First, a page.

Alberta election: Want a good sign for how a riding will vote? Look to the lawns

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How much do campaign signs affect an election?
They’re a sure signal that an election is underway, but do election signs make a difference when it comes to what is sure to be a tight race? Adam MacVicar reports. – May 3, 2023

It’s a sure sign that an election is underway: campaign signs coating public boulevards and front lawns across Alberta.

But there is a debate whether election signs make a difference as parties try to garner precious votes in what polls show is set to be a tight race to form Alberta’s next government.

Duane Bratt, a political scientist at Mount Royal University in Calgary, said the campaigns sure think so.

“The parties spent a lot of money and volunteer time in collecting the data, putting up the signs, paying for the signs, taking the signs down,” Bratt said.

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Voting options for 2023 Alberta Election

In the riding of Calgary-Cross, United Conservative Party incumbent candidate Mickey Amery said there has been an increase in requests for his campaign’s signs.

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“It signifies strong support in our communities,” Amery told Global News. “We’ve had a tremendous uptake in our signs; I think we’ve installed 1,000 signs so far, and we’re only getting started.”

Alberta’s NDP has also reported a significant increase in lawn sign requests from voters province-wide compared to the 2019 provincial election.

“In 2019, we only had 7,000 lawn signs coming into it; this time we’ve got more than 60,000 lawn signs,” Calgary-Peigan NDP candidate Denis Ram said.

Bratt and his colleague, Janet Brown, studied the science behind the signs by analyzing the number of election signs on private property during by-elections in Calgary in 2014 and the federal race in Calgary-Centre in 2015.

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According to Bratt, the signs on people’s front lawns are a good indication of which way a riding will vote on election day.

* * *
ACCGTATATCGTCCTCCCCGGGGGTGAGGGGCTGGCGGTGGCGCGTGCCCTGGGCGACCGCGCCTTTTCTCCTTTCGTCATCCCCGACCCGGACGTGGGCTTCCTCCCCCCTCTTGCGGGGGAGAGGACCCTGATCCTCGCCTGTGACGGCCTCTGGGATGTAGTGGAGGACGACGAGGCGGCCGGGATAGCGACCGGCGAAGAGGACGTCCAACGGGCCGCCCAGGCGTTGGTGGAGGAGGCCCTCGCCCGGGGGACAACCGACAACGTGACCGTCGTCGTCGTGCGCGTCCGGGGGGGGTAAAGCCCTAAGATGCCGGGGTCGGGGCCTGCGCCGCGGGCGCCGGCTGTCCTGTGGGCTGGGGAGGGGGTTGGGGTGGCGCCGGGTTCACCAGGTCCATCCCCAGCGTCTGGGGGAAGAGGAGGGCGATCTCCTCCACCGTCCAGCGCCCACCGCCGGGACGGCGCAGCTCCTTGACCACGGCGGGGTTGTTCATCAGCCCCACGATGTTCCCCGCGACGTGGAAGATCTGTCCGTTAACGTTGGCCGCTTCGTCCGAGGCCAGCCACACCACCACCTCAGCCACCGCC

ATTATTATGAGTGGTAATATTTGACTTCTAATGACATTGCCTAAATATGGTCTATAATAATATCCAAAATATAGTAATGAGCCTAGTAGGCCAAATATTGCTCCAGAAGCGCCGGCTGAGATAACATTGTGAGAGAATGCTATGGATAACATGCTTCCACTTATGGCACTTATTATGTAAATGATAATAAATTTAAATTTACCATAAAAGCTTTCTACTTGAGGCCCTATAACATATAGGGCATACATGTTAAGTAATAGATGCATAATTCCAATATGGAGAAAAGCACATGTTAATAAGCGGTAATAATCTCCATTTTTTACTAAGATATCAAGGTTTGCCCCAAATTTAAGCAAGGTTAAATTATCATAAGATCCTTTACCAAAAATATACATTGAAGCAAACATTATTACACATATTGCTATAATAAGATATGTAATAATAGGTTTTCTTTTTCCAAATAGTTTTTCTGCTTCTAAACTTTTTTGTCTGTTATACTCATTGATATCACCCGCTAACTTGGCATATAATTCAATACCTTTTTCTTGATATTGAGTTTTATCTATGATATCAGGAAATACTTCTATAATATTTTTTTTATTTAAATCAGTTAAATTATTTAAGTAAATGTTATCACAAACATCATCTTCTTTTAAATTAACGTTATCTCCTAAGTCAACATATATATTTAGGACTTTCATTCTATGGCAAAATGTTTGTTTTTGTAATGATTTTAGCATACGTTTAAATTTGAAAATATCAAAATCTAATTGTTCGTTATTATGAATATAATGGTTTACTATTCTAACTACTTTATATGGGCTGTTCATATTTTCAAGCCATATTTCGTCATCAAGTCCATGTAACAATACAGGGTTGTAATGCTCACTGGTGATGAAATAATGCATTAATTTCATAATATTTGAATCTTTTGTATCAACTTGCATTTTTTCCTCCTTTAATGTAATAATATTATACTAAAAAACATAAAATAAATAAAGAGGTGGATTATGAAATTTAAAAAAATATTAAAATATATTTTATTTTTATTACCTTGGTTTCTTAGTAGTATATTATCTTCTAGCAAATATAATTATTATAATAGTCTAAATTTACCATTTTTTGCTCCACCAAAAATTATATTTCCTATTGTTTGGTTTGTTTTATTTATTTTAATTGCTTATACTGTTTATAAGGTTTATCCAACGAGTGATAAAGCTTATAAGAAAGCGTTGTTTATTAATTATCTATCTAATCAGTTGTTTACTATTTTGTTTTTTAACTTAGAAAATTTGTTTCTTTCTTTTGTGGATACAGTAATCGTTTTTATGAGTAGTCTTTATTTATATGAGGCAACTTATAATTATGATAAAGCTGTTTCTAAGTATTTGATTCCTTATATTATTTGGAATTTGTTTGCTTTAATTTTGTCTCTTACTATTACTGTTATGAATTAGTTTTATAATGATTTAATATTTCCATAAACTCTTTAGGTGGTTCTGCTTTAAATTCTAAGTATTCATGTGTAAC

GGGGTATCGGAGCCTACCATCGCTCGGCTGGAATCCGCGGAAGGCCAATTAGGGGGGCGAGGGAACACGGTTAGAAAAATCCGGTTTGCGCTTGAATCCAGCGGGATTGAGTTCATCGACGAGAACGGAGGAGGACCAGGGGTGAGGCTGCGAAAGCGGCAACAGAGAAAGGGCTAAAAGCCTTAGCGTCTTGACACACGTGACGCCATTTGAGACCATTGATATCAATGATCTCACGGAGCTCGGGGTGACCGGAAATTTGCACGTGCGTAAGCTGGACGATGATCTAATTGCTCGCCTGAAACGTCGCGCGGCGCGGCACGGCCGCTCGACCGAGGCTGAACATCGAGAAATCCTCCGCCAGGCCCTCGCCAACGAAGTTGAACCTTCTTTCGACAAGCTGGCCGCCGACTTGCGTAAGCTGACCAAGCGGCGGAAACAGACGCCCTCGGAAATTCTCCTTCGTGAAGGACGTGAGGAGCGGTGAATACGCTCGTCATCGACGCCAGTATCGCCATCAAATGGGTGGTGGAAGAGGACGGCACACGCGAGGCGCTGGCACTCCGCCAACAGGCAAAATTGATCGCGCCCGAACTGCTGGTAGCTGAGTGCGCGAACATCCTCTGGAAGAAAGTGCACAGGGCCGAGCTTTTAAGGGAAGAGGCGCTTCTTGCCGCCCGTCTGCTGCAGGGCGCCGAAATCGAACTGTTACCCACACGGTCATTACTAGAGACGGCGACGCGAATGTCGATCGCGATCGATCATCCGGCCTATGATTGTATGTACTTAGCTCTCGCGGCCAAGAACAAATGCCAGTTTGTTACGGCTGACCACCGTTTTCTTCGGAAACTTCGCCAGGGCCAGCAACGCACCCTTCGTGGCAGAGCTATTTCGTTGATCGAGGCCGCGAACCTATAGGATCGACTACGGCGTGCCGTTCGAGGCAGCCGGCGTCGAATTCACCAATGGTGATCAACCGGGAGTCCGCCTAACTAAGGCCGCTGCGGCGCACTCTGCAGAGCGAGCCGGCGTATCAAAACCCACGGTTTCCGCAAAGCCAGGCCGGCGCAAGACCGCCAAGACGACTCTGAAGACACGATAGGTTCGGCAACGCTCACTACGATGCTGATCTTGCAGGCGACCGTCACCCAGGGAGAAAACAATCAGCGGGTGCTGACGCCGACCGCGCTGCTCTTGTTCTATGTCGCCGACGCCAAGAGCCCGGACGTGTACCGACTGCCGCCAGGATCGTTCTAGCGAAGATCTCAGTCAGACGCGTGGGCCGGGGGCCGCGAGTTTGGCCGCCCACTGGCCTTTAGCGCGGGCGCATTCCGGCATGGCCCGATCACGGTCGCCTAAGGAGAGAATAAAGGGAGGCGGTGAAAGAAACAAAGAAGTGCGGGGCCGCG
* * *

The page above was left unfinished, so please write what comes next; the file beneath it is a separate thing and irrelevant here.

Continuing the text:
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“We found that there was a strong correlation between the share of signs versus the vote share,” Bratt said.

“Therefore, we do think it has predictive value of how an election is going to go.”

However, Bratt said it’s important to note the metric his analysis used was signs on private property, not public property, because that represented a “likely voter” who is “advertising their support for a particular party.”

But could those signs on a neighbour’s lawn influence others to vote the same way?

Bratt said he’s heard from campaign professionals that one sign can draw 10 votes.

“You’re walking your dog, you’re driving to work, and you see a lot of different signs, you get a sense of momentum,” Bratt said.

“It’s not ads directly coming from the party. It’s ads from individuals — from neighbours, from ordinary people — and that carries a higher value than just ads on TV.”

Some Calgarians who weighed in on the sign psychology told Global News that while the signs may not swing their vote one way or the other, they still see value in their use as a campaign tool.

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“I don’t think it personally influences myself on the choice I want to make,” Grace Johnston said. “But overall, I think it gives you a little bit more of an idea of who’s in the election for people who don’t know.”

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Bratt said there are some caveats to his analysis, with election signs carrying more significance in urban ridings rather than rural ridings due to the size and scope of those rural areas.

In those urban areas, Bratt said sign support is harder to track in ridings with a lot of apartment and condo buildings.

Bratt also pointed to studies published in the U.S. in recent years that found election signs only have a marginal impact of “a couple of percentage points” on the result of the vote.

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But with both the UCP and NDP is a statistical tie in Calgary, Bratt said getting every vote matters.

“A couple percentage points in Calgary-Glenmore or Calgary-Acadia could make the difference between who forms the government and who doesn’t,” Bratt said.

Albertans head to the polls on May 29.

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